Apache's Hadoop is an open source project that implements a Java-based, Map/Reduce parallel programming paradigm. It is designed to scale to very large clusters with thousands of nodes and terabytes of data. Not all parallel programming chores fit the Map/Reduce paradigm but many do, and many applications need to deal with very large amounts of data.
Hadoop is commonly used for cloud-based solutions but the platform is applicable to a wide range of applications, even embedded applications. Scalability is a significant advantage allowing a system to scale from a single node to tens of thousands. Hadoop requires JRE 1.6 or higher.
Table of Contents
- Hadoop Architecture
- Hadoop Program Model
- Hadoop Distributed File System (HDFS)
- Hadoop Configuration
Hadoop's Map/Reduce paradigm (Fig. 1) assumes a problem where data can be split and given to independent, parallel threads that process a subset of the data. The results of these computations are then combined to form a result. It essentially splits the environment into two parts: computational and storage. Hadoop refers to the computational part.
The approach is designed to scale to very large cluster systems with thousands of computational and storage nodes. It is designed to work with the Hadoop Distributed File System (HDFS), but it can work with a range of file systems from cloud services like Amazon's S3 or conventional, distributed file systems.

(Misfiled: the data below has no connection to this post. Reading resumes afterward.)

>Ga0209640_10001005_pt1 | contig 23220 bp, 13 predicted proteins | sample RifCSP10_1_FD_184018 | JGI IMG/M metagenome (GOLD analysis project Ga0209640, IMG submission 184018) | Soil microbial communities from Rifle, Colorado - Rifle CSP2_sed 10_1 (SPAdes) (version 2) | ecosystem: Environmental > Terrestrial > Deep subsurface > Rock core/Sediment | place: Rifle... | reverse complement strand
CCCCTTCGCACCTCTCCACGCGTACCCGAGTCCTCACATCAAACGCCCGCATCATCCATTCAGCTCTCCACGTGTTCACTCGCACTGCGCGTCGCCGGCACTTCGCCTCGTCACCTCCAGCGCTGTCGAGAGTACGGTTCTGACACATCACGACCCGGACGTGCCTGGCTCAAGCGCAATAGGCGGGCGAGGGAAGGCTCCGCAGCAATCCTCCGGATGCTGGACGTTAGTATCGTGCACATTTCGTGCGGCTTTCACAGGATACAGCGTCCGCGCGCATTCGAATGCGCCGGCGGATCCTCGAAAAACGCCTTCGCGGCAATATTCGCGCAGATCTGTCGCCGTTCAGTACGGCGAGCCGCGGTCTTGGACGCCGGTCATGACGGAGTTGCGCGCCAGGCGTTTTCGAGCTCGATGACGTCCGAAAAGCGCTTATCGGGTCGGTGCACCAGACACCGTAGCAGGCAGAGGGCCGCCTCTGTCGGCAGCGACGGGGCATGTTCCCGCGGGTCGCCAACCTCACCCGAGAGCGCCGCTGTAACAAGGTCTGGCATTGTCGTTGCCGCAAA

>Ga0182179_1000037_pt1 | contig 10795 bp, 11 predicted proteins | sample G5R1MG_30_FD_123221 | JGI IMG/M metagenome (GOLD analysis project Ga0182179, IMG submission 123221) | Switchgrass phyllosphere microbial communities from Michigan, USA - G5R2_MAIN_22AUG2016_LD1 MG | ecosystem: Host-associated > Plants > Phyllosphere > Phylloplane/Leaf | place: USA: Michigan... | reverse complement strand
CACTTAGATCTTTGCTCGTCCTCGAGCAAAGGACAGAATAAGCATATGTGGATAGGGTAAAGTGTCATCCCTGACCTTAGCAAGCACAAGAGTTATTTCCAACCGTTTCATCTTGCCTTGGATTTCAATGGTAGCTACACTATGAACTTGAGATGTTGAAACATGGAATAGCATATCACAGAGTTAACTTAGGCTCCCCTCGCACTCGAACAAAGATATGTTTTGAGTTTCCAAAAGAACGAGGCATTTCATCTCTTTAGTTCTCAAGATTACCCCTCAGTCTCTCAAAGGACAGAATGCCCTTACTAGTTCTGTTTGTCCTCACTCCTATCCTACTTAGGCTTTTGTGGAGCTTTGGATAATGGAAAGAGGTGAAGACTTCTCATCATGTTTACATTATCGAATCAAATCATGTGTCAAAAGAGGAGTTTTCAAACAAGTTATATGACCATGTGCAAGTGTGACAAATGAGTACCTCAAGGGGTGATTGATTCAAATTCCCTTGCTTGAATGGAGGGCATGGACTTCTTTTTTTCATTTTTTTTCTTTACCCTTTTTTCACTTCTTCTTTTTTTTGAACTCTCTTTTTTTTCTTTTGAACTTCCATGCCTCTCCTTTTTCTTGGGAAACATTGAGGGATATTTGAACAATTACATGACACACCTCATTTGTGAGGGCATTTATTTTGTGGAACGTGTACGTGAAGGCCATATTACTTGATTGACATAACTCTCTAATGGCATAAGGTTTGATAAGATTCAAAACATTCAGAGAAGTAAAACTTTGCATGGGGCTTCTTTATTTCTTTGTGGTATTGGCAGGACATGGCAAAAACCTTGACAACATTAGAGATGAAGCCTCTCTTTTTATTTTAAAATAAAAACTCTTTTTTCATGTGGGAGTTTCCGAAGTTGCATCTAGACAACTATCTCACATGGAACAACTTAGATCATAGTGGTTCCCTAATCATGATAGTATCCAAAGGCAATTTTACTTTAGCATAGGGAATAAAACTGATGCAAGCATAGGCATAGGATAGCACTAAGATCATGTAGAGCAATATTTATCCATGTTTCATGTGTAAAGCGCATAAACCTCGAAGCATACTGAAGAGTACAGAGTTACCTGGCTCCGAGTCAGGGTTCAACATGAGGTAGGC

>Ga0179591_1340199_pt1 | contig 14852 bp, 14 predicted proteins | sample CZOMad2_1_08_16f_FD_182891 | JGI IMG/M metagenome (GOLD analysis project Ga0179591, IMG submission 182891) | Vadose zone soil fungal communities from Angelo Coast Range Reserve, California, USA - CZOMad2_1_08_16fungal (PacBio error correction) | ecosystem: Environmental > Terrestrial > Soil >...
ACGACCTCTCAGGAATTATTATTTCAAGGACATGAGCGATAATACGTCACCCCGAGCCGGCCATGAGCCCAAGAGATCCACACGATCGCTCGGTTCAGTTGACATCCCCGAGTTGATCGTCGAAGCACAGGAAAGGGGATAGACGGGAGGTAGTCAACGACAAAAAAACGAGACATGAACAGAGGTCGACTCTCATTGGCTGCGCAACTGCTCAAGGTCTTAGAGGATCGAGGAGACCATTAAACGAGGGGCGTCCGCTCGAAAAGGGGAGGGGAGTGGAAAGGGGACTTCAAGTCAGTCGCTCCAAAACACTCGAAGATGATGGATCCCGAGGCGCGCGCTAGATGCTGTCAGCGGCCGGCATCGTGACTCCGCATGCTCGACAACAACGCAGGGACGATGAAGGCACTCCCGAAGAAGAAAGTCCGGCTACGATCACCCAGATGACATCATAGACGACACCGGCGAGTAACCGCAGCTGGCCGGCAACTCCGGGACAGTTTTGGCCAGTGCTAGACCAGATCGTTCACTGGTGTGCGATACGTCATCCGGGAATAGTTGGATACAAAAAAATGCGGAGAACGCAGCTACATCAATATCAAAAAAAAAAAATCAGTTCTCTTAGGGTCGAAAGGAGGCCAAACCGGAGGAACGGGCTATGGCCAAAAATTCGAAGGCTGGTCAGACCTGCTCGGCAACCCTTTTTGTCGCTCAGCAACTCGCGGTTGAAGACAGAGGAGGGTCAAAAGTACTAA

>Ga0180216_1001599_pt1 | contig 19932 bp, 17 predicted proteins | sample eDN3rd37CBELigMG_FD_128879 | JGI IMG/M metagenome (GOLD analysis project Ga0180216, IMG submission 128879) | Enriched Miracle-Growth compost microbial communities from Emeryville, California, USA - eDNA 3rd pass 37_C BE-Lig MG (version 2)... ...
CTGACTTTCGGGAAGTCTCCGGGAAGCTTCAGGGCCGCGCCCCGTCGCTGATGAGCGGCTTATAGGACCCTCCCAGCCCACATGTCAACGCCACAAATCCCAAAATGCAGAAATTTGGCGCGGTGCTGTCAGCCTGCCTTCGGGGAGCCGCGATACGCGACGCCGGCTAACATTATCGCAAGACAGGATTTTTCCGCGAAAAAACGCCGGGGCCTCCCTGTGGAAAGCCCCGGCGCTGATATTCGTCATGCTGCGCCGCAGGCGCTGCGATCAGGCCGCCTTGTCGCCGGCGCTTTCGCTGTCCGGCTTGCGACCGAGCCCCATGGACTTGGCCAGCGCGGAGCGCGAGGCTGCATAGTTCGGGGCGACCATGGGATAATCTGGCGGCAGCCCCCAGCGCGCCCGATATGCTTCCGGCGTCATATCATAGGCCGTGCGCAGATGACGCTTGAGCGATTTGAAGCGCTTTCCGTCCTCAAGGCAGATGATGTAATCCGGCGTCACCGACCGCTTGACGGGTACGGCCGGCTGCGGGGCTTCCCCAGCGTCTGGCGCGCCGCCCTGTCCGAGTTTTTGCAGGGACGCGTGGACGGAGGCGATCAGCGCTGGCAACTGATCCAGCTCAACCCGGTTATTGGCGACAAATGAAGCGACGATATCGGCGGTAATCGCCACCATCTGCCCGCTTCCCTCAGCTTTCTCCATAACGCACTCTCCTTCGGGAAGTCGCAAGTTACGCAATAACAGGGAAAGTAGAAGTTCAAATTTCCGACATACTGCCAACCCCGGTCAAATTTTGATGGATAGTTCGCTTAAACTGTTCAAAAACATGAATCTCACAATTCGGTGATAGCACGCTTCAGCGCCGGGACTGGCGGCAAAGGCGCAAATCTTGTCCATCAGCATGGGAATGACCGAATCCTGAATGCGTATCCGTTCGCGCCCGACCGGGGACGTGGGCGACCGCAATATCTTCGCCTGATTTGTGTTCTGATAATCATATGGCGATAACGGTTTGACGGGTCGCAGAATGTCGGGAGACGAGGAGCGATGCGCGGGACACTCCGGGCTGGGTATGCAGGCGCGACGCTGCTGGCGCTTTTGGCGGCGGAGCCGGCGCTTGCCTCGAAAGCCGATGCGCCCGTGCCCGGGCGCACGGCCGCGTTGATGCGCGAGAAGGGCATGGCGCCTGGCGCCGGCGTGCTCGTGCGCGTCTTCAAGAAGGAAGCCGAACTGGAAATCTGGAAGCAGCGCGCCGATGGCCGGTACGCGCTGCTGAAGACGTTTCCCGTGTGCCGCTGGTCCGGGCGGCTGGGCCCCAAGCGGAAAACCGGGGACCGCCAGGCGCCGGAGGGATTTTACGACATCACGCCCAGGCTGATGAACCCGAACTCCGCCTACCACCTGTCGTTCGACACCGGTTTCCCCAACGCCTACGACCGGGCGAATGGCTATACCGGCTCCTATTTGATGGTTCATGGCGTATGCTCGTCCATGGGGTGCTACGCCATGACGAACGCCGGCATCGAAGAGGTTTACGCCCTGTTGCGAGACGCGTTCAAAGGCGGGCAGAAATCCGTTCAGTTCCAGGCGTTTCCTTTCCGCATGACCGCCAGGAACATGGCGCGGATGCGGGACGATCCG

Hadoop implements a master/slave architecture. A master node contains a JobTracker, TaskTracker, NameNode and DataNode service. It is possible to run these services on separate nodes. A slave or worker node contains a TaskTracker and DataNode. It is possible to have slave nodes that only run tasks or provide data support but this tends to be non-standard configuration.
A client application submits jobs to the JobTracker. JobTracker is a service that distributes MapReduce tasks to nodes within the Hadoop cluster. It uses a NameNode to determine where data is located. A heartbeat system is used by the JobTracker to make sure worker nodes are running properly and restarts tasks if a worker fails. The JobTracker can be a single point of failure.
A TaskTracker locally runs tasks distributed by the JobTracker. The node is configured with a set of slots. Each slot can handle a task. The JobTracker looks for empty slots when assigning tasks.